20 Dec 2008

picture by twak: http://www.flickr.com/photos/twak/In recent years, mind-doping has moved from science fiction to commonplace, at least that's what they tell us about US universities. Here is a recent article from the german "Die Zeit" and it is also a scenario discussed in the book "Radical Evolution". Students take cognitive-enhancing drugs like Ritalin (there are many more, it is a hot market) to get ahead of competition during exams. US researchers are now demanding to talk openly about it, and are provocatively proposing to give all students access to such drugs, for equality. Neuro-enhancement will come, the only question is when, how and of course the price.

This is scary, not just because it feels not right to a lot of people. It also says that there will be a more direct mean to turn money into success. If you are rich, you can afford the best drugs to make you more able to perform, to concentrate on only one thing, and so on.

But maybe, hopefully, this is not the only road this can go down. Paul Graham recently talked about why he thinks a successful society relies less on short-term evaluations like exams and more on actual, long-term successes like finishing a project at work or founding a startup. A society should define its success in keeping direct influence from money to success down. He sees a difference in the US a couple decades ago to the US now - money hogs like elite universities and big corporations have become a little less relevant (meaning: they don't hold the monopoly on the road to success anymore) *.

There are some drugs that might translate into medium-term success - for instance, Provigil lets you depend less on sleep and is taken by military pilots. But for these things I see a reasonable middle ground. People who overdose will not have long-term success. It's just like workaholics tend to break down after some time.

I hope that the trend Paul describes is real and will hold. Like all effects we have on the world should be valued more by their sustainability, we also need to regard human work success under the view of sustainability. I don't see a drug at the horizon that not just makes you a better performer, but more "intelligent". For me, intelligence is a long-term concept.

* Of course Paul promotes startups as the new thing in the rest of this article. He is advertising his startup seed company. But let's not bash him for that right now. I like to think of "startup" as a broad term, and be less enthusiastic about them how they are today and then Paul actually sounds reasonable most of the time.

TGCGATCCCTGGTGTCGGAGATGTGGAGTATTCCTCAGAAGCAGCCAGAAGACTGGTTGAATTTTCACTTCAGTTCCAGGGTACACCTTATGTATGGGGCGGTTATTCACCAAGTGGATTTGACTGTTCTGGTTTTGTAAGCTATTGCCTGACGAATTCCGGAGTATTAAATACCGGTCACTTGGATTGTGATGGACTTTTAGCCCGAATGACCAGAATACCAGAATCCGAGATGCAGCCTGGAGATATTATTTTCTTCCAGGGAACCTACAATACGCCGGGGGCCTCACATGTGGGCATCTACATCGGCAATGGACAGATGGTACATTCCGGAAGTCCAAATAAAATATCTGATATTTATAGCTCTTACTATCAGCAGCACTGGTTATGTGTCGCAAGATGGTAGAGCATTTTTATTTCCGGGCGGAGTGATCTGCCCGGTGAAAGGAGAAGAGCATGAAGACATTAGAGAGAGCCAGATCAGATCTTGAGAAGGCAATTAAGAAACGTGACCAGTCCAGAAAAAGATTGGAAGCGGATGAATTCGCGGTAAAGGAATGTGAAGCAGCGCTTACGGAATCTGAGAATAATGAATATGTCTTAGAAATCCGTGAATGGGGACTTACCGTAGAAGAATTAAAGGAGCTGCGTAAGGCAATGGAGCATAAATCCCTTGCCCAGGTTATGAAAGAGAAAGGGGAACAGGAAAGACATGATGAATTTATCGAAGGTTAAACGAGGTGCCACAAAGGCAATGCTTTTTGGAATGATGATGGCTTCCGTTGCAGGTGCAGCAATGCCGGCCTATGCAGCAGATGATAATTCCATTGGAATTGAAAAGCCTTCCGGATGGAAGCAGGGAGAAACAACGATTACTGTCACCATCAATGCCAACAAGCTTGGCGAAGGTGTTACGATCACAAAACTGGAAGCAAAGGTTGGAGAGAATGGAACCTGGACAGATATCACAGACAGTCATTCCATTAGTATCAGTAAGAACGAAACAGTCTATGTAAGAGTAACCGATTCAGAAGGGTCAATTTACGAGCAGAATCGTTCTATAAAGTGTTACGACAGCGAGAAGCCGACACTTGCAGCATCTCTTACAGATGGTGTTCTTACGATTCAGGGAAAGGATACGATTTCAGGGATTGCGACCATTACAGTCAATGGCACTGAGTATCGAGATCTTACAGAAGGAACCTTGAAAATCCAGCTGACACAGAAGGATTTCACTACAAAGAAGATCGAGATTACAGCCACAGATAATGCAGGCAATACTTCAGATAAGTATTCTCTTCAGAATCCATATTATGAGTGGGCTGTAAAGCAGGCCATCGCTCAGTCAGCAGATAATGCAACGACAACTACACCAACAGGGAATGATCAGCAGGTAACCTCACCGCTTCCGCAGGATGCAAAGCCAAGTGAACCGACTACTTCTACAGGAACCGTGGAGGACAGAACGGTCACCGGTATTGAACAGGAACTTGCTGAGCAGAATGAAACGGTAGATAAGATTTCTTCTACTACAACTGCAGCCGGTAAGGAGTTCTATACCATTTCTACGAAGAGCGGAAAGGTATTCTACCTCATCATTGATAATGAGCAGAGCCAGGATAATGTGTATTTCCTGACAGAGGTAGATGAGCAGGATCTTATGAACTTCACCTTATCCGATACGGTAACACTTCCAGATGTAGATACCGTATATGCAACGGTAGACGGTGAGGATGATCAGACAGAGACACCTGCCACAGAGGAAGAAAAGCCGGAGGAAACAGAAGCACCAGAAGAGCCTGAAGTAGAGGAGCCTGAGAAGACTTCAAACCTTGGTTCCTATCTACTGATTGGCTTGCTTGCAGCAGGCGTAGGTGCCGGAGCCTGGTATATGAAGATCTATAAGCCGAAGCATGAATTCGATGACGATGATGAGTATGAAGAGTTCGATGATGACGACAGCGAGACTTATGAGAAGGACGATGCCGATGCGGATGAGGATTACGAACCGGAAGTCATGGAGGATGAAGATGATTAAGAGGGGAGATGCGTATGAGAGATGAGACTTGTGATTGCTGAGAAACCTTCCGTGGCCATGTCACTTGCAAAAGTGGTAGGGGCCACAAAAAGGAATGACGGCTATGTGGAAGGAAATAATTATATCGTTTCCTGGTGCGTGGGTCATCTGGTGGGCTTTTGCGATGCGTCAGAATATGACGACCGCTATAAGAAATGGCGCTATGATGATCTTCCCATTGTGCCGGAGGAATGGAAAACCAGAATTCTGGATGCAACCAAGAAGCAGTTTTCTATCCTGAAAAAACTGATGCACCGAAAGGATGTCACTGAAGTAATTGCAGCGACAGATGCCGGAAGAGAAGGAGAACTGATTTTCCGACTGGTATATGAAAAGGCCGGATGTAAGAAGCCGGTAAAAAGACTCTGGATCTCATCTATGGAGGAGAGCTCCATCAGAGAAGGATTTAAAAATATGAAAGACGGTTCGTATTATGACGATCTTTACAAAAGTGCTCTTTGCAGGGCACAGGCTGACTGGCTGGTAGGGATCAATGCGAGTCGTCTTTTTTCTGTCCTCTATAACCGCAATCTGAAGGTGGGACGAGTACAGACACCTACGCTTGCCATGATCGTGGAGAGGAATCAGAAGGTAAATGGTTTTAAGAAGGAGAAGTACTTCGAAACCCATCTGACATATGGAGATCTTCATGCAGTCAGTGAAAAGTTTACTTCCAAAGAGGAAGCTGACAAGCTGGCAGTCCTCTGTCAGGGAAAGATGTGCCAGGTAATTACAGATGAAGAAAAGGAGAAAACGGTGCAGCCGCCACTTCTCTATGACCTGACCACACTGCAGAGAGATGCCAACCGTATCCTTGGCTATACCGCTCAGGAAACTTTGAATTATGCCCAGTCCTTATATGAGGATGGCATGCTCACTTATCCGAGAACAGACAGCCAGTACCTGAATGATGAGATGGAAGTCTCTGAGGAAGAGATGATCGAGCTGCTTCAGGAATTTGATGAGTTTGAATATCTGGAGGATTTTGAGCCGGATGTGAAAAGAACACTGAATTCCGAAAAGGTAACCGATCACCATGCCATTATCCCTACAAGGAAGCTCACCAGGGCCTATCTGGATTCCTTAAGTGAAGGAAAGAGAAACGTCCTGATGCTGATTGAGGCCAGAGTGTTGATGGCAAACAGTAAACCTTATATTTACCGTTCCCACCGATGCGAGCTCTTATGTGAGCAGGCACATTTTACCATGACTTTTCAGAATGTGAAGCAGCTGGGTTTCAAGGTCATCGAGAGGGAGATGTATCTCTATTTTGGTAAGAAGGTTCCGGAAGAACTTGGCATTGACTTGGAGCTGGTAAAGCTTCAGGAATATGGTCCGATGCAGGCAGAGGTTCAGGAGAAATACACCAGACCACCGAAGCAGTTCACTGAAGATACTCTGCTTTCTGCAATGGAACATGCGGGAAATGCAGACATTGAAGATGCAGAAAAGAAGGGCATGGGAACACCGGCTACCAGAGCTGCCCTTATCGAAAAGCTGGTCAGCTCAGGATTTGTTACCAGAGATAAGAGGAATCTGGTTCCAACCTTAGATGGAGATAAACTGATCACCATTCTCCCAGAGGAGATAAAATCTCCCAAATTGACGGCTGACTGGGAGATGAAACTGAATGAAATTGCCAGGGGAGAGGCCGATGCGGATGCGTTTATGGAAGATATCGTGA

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  on30 Dec 2008 - 15:46 fromSadi
I think, You are wrong, if you think, drugs are making You somehow more intelligent. And i don`t think, it`s a matter of price, advantage for richer ones ff , "Ritalin" f.e. is very cheap, other new fancy drugs are only expensive because they are new. Drugs of any kind are helping You to focus on the elementary contents - if You are supposed to think logical, You eliminate all creative thoughts, or if You just remember basical stuff You had to learn and now have to display, they might help. Or - and this drugs You didn`t mention - they are helping You to be creative, step into new sights ff. (Some of that drugs are alcohole, LSD f.e.) Especially Your profession demands creativity and logical work (inspiration ./. transpiration). Drugs of any kind may help You in both situations - IF (and that is very important!!) You need it. And: Of course every drug has side effects, and of course every use (or abuse) may be dangerous. Drugs like alcohol are pretty old and have wellknown side effects, the newer drugs like Ritalin are not wellknown in long-term danger. Drugs are not producing intelligence, but the only thing that matters is: Do You destroy some parts of Your intelligence (A lot of them do it!). So all in all this is not "scary" - drugs are part of human development since the beginning. Of course there are dangerous drugs with heavy side effects and drugs less dangerous. What really is needed is another way to step into science. And the best drug of all is human collaboration like brainstorming ff. Situations like examinations with reproduced stuff only are to be avoided - they are anachronistically anyway in times of the www. And You won`t need drugs to pass them any more. And for Your profession: Computers that have to be programmed the old fashion way should be replaced as soon as possible - they are just crooks+crutches, nothing more. THAT should be the first step on the way to AI. Regards Sadi
  on08 Jan 2009 - 8:25 fromNic
So did you take LSD before writing that comment? :) Because I specifically did *not* say that these drugs make you more intelligent. I could have said more about how these drugs are different or equal to older drugs. I think one difference is how they are designed for one specific task (i.e. deprive sleep) and that also makes them expensive (until someone copies it).
  on18 Jan 2009 - 17:41
ok, forget it
  on18 Jan 2009 - 17:41
  on19 Jan 2009 - 12:38 fromNic
I am sorry, but well, what did you expect? I got misquoted by you on my main point: That drugs do not make you intelligent (when we see intelligence as a long-term concept). I say that at the end of the text. Basically we seem to agree. You explain better than I did how intelligence should also be seen as a wholistic concept (logic + creativity, collaboration). Especially collaboration is where drugs might bring about negative consequences. A good communication on drugs is not easy to have, because if the partners experience it differently, miscommunication is probable to appear. Maybe that is why alcohol is so successful - we have learned how to use it together.
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